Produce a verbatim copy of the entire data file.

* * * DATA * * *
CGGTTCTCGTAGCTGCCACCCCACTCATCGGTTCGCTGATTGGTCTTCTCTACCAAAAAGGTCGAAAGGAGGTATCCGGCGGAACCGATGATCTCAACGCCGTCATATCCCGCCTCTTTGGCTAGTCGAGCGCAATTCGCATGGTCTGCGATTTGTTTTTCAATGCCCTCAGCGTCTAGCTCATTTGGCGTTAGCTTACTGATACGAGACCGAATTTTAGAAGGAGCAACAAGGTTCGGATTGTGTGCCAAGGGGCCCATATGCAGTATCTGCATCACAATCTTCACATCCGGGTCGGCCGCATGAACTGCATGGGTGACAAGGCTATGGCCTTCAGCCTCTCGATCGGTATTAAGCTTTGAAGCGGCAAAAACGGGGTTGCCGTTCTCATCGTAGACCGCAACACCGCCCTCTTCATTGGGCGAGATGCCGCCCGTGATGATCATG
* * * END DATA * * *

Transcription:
CGGTTCTCGTAGCTGCCACCCCACTCATCGGTTCGCTGATTGGTCTTCTCTACCAAAAAGGTCGAAAGGAGGTATCCGGCGGAACCGATGATCTCAACGCCGTCATATCCCGCCTCTTTGGCTAGTCGAGCGCAATTCGCATGGTCTGCGATTTGTTTTTCAATGCCCTCAGCGTCTAGCTCATTTGGCGTTAGCTTACTGATACGAGACCGAATTTTAGAAGGAGCAACAAGGTTCGGATTGTGTGCCAAGGGGCCCATATGCAGTATCTGCATCACAATCTTCACATCCGGGTCGGCCGCATGAACTGCATGGGTGACAAGGCTATGGCCTTCAGCCTCTCGATCGGTATTAAGCTTTGAAGCGGCAAAAACGGGGTTGCCGTTCTCATCGTAGACCGCAACACCGCCCTCTTCATTGGGCGAGATGCCGCCCGTGATGATCATG